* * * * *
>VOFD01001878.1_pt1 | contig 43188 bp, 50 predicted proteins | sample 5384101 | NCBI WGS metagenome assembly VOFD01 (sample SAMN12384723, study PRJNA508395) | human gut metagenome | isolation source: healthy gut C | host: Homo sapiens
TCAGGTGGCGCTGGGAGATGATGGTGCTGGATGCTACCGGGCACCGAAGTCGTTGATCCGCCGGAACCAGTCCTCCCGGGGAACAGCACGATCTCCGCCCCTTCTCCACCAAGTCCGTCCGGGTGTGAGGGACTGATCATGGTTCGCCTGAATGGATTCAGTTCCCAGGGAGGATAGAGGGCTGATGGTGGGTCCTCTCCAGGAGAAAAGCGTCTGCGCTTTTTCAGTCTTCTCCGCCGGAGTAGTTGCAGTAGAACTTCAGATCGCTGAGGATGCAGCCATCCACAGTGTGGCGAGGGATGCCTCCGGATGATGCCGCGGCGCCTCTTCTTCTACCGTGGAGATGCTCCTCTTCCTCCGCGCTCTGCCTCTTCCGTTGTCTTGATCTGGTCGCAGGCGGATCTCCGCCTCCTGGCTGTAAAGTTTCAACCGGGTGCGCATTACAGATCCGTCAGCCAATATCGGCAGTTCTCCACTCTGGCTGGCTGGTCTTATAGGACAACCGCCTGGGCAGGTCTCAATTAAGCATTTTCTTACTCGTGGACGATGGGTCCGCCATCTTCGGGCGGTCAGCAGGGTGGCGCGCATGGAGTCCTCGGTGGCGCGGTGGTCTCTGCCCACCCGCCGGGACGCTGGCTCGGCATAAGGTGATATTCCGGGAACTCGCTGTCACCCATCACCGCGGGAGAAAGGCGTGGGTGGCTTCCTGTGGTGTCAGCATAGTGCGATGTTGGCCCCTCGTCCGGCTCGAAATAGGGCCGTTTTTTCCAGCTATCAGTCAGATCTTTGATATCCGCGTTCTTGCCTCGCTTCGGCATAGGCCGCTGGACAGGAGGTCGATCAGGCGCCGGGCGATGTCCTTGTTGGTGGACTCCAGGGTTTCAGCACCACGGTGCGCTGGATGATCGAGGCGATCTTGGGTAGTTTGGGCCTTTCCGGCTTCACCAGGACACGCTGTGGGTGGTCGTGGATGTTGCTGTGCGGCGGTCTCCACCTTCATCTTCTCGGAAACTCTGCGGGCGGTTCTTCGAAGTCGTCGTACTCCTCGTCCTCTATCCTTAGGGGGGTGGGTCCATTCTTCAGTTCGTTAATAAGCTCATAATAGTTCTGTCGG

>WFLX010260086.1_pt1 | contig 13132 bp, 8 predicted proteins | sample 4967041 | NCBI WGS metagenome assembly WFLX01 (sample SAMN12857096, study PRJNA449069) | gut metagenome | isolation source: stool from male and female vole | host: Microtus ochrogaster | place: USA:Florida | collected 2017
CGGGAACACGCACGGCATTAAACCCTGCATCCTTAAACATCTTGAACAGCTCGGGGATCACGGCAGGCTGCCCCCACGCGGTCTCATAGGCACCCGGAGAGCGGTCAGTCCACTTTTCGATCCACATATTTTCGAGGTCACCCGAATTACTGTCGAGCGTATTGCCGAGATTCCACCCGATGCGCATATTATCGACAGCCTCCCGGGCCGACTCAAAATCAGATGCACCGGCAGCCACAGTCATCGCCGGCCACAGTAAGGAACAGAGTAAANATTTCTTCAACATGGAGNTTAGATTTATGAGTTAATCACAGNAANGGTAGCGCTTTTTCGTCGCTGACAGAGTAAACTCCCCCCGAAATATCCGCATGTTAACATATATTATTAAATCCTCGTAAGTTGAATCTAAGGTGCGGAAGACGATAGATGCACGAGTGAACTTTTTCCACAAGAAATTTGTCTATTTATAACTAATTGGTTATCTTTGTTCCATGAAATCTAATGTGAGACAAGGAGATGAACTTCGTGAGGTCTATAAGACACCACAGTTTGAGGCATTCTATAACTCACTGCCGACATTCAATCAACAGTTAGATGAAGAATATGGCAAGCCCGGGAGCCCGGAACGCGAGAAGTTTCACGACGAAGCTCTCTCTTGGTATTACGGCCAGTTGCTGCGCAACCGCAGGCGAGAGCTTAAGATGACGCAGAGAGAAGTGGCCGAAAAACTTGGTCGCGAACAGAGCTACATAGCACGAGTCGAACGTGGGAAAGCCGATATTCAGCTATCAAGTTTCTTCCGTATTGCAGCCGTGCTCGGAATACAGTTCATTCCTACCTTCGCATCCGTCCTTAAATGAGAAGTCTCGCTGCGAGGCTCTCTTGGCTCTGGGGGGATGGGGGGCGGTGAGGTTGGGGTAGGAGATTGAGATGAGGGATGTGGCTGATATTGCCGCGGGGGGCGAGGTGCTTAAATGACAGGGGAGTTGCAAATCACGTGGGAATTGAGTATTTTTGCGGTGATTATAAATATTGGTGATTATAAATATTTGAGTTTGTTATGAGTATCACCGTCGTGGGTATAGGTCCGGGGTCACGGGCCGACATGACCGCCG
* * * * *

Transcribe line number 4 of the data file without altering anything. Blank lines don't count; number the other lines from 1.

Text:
CGGGAACACGCACGGCATTAAACCCTGCATCCTTAAACATCTTGAACAGCTCGGGGATCACGGCAGGCTGCCCCCACGCGGTCTCATAGGCACCCGGAGAGCGGTCAGTCCACTTTTCGATCCACATATTTTCGAGGTCACCCGAATTACTGTCGAGCGTATTGCCGAGATTCCACCCGATGCGCATATTATCGACAGCCTCCCGGGCCGACTCAAAATCAGATGCACCGGCAGCCACAGTCATCGCCGGCCACAGTAAGGAACAGAGTAAANATTTCTTCAACATGGAGNTTAGATTTATGAGTTAATCACAGNAANGGTAGCGCTTTTTCGTCGCTGACAGAGTAAACTCCCCCCGAAATATCCGCATGTTAACATATATTATTAAATCCTCGTAAGTTGAATCTAAGGTGCGGAAGACGATAGATGCACGAGTGAACTTTTTCCACAAGAAATTTGTCTATTTATAACTAATTGGTTATCTTTGTTCCATGAAATCTAATGTGAGACAAGGAGATGAACTTCGTGAGGTCTATAAGACACCACAGTTTGAGGCATTCTATAACTCACTGCCGACATTCAATCAACAGTTAGATGAAGAATATGGCAAGCCCGGGAGCCCGGAACGCGAGAAGTTTCACGACGAAGCTCTCTCTTGGTATTACGGCCAGTTGCTGCGCAACCGCAGGCGAGAGCTTAAGATGACGCAGAGAGAAGTGGCCGAAAAACTTGGTCGCGAACAGAGCTACATAGCACGAGTCGAACGTGGGAAAGCCGATATTCAGCTATCAAGTTTCTTCCGTATTGCAGCCGTGCTCGGAATACAGTTCATTCCTACCTTCGCATCCGTCCTTAAATGAGAAGTCTCGCTGCGAGGCTCTCTTGGCTCTGGGGGGATGGGGGGCGGTGAGGTTGGGGTAGGAGATTGAGATGAGGGATGTGGCTGATATTGCCGCGGGGGGCGAGGTGCTTAAATGACAGGGGAGTTGCAAATCACGTGGGAATTGAGTATTTTTGCGGTGATTATAAATATTGGTGATTATAAATATTTGAGTTTGTTATGAGTATCACCGTCGTGGGTATAGGTCCGGGGTCACGGGCCGACATGACCGCCG